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Monday, December 17, 2012

A medieval torture tactic

"I liked things better when I didn't understand them." -Bill Waterson

So that's what I did.  I just took her home.  I didn't have a battle plan or an army and I certainly didn't have a force field.  I had the only things I could offer her at the time.  I had an infinite amount of stubbornness, a heart bursting with love and two eyes that I would share with this little girl for the rest of my life.

An enormous amount of weight settled on my shoulders that day as I strapped this tiny person into her car seat.  I could feel the weight threatening to suffocate me.

 Before I left the hospital, my sister in law, gave me a website.  It was for an organization called ican.  International children's anophthalmia and microphthalmia network. www.anophthalmia.org  I did not know that this information would become a life line when I began my adventure into the unknown.

I did know that no one in that hospital had ever really seen a child born with this condition.  The only person they could direct me to was a pediatric opthamologist.

So before I left the hospital I googled ican.  It was full of people,terms and images that were so foreign to me, I had a hard time comprehending what they were saying.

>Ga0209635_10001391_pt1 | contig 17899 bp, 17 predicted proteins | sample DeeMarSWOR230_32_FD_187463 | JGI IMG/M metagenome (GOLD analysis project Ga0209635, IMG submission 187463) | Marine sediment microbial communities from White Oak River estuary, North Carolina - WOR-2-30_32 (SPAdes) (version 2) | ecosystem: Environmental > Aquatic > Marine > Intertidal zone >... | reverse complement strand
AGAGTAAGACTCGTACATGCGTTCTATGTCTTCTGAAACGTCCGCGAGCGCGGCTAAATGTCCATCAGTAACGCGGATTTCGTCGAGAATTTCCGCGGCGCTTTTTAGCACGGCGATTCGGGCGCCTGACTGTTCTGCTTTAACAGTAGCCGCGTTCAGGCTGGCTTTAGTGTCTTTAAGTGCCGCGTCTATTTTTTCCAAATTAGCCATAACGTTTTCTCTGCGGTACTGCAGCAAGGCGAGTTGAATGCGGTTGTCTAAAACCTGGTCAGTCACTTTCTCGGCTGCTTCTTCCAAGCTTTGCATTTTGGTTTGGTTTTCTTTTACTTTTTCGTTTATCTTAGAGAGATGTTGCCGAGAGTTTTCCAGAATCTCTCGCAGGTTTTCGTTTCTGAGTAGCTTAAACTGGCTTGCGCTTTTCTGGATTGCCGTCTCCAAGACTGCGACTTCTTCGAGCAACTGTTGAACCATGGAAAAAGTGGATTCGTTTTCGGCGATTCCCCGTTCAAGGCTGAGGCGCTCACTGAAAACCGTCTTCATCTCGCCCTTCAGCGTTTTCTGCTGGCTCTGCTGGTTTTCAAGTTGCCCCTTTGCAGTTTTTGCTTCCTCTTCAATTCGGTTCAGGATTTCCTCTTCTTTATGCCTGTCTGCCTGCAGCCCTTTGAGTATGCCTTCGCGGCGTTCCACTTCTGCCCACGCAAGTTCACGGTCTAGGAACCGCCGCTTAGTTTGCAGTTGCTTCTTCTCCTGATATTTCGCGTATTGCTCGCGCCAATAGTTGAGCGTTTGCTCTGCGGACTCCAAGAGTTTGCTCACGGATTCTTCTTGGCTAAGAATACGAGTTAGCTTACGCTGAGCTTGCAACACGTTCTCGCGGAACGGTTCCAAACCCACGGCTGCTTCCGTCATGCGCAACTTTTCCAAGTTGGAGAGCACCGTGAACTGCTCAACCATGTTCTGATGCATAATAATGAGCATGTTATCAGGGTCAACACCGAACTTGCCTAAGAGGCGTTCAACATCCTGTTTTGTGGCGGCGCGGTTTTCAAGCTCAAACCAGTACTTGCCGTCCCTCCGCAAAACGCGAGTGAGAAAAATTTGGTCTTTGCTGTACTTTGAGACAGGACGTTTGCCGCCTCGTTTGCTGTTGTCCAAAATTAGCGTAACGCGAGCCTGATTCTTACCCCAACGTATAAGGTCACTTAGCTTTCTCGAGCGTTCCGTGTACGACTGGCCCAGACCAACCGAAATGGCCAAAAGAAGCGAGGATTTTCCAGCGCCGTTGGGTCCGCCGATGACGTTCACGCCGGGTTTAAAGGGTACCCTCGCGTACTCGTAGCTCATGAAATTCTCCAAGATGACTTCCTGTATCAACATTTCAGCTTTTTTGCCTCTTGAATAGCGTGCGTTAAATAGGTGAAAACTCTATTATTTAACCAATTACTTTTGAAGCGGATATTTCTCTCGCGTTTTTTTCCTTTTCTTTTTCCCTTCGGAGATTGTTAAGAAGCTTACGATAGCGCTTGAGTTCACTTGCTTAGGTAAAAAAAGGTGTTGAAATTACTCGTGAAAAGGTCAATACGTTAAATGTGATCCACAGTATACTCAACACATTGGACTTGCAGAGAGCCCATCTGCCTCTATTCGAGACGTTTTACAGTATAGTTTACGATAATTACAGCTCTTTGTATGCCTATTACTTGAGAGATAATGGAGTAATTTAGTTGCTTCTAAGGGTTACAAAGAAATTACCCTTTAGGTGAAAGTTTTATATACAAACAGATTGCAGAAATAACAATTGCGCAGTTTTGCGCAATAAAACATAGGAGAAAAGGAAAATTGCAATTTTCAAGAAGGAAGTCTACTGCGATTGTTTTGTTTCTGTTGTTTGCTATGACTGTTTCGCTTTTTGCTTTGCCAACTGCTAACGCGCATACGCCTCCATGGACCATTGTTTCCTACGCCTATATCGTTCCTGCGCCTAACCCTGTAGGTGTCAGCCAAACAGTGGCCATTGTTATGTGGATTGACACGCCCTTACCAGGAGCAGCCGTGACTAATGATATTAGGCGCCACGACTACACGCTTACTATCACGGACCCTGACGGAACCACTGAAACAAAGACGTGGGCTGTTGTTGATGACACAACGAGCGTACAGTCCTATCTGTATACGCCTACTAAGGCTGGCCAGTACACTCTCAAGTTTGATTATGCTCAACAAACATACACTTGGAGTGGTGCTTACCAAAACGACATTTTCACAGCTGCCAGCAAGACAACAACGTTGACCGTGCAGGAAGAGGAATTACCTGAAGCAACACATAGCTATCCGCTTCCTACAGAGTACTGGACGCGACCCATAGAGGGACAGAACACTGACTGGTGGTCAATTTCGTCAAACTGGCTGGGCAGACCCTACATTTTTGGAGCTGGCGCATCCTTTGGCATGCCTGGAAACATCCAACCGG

I didn't know what an Ocularist was.  This was a profession?  I had never heard of it.  Of course, I had never heard of a baby born without eyes either.

So I googled ocularist.  Apparently he was some sort of artist that made these things called conformers.

I googled conformers and was overwhelmed by what I read.  An ocularist makes, and then forces these conformers into the eyes of anophthalmic and microphthalmic children in order for the eyes to stretch big enough to wear painted prosthetic eyes.  At the time, this sounded like some kind of medieval torture tactic.

What? This sounds barbaric!  Wasn't there some kind of new technology for these children?  Something not so painful?

We would have to do this every month for years in order for her to wear prosthetic eyes. And it might not even work.  Her eyes might never stretch enough to wear prosthetic eyes.

It said that we would need to start this process as soon as possible to give her eye sockets and eye lids the best chance of stretching.  Then I read on another web site that if I didn't do this to her, her face might cave in. (Untrue, but I didn't know that until talking with other parents.)

I had to turn off the computer.  I grabbed Oli's little pink newborn blanket, buried my face in it and just cried.  I cried for myself, I cried for her, I cried for Kekoa and Seth.  I cried like I have never cried before.  I did not want to do this.  I did not want to have to put this little baby through procedures that would hurt her.

 What kind of a mother volunteers her baby for pain?

But, I didn't want her face to be deformed either.

I cried harder.

And then I picked her up and whispered "I'm sorry" again.

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